The end-effector finger (Figure 2D) is spring-loaded and controlled by a compact servo turning an eccentric retaining cam. As such, to perform a tap the finger follows a sinusoidal linear motion, with the cam rotating 110° at 0.5°/ms, stopping after the end-effector tip touches the screen, dwelling for 20 ms, and returning at the same rate. If commanded to press and hold, the finger will perform the first half of the motion and maintain the downwards position until commanded to release, at which point it will retract.
FIGURE 2. The patient side robotic ventilator controller: (A) exploded view drawing of the robotic system, (B) photo of the robotic system installed on a Maquet Servo-U ventilator, (C) detailed exploded view drawing of the end effector assembly, (D) close-up photo of the end effector operating a Servo-U ventilator.
An inexpensive wide-angle camera observes the ventilator screen and Cartesian robot from an adjustable mount attached to the far side of the X axis. This is used to provide immediate feedback to the operator and robot control system on the state of the visual status indicators and notifications displayed on the screen of the ventilator and the position of the end-effector.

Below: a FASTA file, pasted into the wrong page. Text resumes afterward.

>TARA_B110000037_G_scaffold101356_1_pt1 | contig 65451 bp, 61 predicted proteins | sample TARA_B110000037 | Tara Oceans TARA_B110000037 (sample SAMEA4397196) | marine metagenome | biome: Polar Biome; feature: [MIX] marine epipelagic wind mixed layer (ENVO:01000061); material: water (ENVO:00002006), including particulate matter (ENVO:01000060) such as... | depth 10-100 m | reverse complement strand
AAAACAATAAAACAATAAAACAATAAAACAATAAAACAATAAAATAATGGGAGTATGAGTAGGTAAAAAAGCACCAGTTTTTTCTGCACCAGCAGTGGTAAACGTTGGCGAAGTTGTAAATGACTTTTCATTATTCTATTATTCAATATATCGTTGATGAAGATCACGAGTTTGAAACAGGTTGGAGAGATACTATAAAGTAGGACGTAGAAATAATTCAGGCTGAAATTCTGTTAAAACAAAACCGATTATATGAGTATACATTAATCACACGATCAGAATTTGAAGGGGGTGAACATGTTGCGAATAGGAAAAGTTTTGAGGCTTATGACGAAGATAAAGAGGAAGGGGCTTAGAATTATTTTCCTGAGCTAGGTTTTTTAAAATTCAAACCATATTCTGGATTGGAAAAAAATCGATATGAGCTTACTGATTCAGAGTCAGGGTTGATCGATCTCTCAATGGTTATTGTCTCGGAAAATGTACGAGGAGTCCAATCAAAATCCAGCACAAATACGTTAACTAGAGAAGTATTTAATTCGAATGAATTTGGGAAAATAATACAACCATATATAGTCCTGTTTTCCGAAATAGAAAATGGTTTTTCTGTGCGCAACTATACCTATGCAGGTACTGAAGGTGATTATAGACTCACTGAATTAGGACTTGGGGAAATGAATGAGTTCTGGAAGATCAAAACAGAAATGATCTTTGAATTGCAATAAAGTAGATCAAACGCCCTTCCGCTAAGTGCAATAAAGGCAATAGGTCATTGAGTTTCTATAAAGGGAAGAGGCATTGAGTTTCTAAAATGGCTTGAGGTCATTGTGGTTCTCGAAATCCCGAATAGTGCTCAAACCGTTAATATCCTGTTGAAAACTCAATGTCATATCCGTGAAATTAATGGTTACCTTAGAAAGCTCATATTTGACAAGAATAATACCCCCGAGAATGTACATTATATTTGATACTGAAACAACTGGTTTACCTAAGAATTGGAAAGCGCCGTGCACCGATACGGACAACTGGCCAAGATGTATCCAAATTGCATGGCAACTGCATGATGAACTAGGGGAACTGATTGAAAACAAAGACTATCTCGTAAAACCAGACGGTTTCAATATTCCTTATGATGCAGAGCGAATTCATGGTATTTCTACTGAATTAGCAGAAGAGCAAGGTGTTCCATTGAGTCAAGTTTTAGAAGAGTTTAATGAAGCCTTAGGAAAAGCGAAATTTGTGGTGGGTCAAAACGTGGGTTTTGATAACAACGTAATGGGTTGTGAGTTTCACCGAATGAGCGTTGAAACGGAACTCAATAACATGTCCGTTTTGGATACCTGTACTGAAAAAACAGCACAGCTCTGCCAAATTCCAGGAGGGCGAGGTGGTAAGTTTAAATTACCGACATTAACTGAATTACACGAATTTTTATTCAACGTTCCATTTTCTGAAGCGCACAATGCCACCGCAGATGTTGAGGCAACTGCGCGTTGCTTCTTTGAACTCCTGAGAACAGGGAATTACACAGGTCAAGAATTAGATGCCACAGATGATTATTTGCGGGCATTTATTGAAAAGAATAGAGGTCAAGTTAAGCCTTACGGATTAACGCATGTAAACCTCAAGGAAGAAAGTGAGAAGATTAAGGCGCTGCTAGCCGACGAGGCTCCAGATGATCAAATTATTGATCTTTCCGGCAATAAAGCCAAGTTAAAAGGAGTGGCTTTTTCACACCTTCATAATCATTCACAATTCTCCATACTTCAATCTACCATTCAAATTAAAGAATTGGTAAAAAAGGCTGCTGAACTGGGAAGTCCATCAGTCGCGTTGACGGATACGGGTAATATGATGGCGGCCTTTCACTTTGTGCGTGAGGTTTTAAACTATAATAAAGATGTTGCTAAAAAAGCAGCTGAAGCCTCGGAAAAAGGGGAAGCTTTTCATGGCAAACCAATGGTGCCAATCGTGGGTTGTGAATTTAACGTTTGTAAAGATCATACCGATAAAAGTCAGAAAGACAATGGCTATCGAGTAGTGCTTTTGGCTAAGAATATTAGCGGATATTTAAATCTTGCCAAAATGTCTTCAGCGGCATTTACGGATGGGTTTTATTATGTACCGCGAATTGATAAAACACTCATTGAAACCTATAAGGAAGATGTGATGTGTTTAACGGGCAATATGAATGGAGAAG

Control for the motors and servo is supplied by an ATmega328 microcontroller alongside TMC2130 stepper motor drivers. The local device firmware, written in C++, takes advantage of the TMC2130 drivers’ current sensing capability to perform automatic homing without the use of limit switches and to detect possible collisions with an operator or foreign objects. The microcontroller is connected over a serial port (UART-USB) to a Raspberry Pi microcomputer which provides all the local computing needed in a very light and compact package. Figures 2A,C show an isometric exploded-view engineering drawing of the design and the assembled robot mounted on a Maquet Servo-U ventilator, while Figure 3 illustrates the various communication channels between all hardware components. The Raspberry Pi is connected to the aforementioned camera and provides the network connection needed for the remote controller to drive the robot and monitor the ventilator screen. The maximum operation distance is difficult to estimate as a host of confounding variables can affect the reach of the wireless network, however, in our testing, we were able to easily connect to a robot some 20 m within an ICU on the other side of a wall. The video feed of the teleoperation system presently experiences latency of approximately 1 s. Parts were bought stock or manufactured via consumer-grade FFF 3D-printing, minimizing weight, cost, and complexity.